When It Comes to Energy, There’s No Free Ride

     Electric cars are a win-win proposition, right?  They’re the solution to many if not most of our vehicle emission problems, right?  They’re all good, whereas power derived from petroleum-based fuels is all bad, right?  Unfortunately, just as nothing in life is all good or all bad, so goes the reality behind electric cars.  Sure, they will most certainly reduce our reliance on foreign oil, which is a good thing, but they also come with some not-so-good things attached to them.

     Those of us who drive hybrids know that its battery must continually recharge.  It is able to do this through various means, many of which take their beginnings in the power that is derived from the fossil fuels that also run the car.

     So, too, will the batteries that charge electric cars eventually run down, and when they do, they must be plugged into a source of electrical energy to recharge.  So where does this electrical energy come from?  It comes from an electric utility grid, the same grid that provides powers to our homes and businesses.  And this is where the pretty picture converges upon some not so pretty elements, because the utility grid is largely fed by fossil fueled power plants that burn coal, natural gas, and, yes, even oil, the very thing we were trying to get away from when designing the concept for our electric cars.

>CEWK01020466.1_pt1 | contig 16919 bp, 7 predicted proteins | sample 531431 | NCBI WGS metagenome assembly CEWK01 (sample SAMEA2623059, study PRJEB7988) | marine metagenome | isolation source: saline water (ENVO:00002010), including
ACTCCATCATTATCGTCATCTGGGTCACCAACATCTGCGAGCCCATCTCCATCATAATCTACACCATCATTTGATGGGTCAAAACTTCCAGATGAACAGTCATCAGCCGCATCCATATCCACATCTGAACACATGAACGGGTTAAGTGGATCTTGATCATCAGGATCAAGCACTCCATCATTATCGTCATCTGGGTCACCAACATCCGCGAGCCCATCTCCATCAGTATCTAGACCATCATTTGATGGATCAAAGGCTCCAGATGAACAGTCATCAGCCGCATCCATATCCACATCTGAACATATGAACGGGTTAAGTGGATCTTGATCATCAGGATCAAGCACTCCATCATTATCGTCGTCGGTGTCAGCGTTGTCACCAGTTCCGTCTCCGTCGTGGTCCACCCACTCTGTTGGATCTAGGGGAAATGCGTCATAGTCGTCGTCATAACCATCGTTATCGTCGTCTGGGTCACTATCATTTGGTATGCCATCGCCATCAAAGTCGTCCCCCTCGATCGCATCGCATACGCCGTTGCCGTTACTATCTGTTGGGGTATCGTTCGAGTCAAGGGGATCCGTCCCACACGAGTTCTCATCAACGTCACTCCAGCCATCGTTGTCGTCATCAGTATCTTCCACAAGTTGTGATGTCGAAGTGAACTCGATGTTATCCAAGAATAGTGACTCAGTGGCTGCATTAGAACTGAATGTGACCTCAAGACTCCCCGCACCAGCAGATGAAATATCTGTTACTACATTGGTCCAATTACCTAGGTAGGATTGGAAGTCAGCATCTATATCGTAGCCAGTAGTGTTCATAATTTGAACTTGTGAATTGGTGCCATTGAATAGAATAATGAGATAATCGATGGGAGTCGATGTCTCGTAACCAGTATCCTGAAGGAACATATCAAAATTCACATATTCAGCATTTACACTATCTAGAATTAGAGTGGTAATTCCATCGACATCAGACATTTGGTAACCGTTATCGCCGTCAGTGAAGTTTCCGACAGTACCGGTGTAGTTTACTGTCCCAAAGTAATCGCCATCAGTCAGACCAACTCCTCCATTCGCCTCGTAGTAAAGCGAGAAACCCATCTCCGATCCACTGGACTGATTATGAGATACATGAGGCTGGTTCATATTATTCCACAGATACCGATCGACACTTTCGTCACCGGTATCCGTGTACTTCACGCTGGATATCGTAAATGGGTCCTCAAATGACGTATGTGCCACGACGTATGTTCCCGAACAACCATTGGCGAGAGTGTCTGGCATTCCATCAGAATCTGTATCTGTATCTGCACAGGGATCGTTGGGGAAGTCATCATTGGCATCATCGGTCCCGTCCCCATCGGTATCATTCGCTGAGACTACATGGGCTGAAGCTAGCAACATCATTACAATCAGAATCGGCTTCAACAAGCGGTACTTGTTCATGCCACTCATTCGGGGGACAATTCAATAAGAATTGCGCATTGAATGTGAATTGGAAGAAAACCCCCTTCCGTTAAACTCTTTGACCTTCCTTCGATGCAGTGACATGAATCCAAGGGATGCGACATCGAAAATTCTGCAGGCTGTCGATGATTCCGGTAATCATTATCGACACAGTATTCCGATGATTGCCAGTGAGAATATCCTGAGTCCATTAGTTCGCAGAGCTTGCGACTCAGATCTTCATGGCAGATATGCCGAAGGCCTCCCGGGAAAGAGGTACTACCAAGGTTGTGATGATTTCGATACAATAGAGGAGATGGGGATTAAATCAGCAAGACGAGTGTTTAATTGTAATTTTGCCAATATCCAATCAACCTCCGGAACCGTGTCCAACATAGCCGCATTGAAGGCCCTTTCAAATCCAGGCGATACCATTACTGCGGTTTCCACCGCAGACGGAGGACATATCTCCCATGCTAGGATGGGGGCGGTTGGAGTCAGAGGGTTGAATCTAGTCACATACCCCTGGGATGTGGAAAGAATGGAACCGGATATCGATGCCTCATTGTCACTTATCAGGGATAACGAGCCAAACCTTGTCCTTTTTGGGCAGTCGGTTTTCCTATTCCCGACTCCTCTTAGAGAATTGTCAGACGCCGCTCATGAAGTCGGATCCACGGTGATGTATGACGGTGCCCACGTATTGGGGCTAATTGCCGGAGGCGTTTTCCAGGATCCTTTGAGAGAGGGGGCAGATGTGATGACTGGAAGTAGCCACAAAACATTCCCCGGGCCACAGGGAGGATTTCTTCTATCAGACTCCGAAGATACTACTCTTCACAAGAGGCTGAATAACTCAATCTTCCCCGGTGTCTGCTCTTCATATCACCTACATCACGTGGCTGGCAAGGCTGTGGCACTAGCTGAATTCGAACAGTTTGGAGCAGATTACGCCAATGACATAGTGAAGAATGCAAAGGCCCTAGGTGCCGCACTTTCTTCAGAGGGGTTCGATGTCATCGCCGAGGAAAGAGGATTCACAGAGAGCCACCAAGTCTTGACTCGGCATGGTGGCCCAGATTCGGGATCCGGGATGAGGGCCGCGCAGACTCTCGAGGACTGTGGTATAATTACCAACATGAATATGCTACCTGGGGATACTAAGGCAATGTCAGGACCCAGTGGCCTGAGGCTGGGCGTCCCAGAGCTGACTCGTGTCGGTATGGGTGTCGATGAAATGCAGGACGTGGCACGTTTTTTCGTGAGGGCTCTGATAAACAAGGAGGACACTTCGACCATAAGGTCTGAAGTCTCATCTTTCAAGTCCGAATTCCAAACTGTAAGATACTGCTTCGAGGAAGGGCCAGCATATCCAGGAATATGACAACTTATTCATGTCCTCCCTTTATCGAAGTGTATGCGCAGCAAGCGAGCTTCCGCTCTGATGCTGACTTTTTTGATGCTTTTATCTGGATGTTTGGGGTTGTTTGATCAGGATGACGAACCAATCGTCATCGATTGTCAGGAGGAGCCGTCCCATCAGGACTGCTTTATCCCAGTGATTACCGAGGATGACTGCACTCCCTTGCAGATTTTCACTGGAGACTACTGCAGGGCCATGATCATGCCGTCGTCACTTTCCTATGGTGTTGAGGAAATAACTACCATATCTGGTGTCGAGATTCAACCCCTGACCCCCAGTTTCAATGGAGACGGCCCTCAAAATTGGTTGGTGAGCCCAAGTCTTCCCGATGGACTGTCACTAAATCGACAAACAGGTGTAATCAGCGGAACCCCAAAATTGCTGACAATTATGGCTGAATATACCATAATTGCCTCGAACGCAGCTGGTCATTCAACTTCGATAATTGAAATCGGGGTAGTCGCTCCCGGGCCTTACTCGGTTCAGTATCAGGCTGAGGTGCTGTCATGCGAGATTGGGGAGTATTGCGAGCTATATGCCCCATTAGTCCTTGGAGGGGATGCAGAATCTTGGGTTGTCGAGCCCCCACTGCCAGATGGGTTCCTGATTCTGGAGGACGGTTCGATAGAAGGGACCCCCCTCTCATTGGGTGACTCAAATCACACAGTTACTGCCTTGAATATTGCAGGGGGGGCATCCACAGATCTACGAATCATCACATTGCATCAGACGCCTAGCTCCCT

Presently, the US Department of Energy reports that 71.2 percent of our power is generated by burning fossil fuels, and ultimately this is what will be providing the power behind electric cars.  We all recognize the fact that the smoke that rises from the stacks of fossil fuel plants release pollutants into the environment, and we’re trying very earnestly to do something about that.  Would adding pollution control devices to them serve to curb their emissions?  Yes, but they would come at a high price as these devices are extremely expensive to build, operate, and maintain.  In fact, they are so expensive they would add a hefty price tag to our already high-priced electric utility bills.

     There’s got to be a better way to make the electricity to power a car, right?  What about using alternative energy sources?  We’ll explore these options next week.


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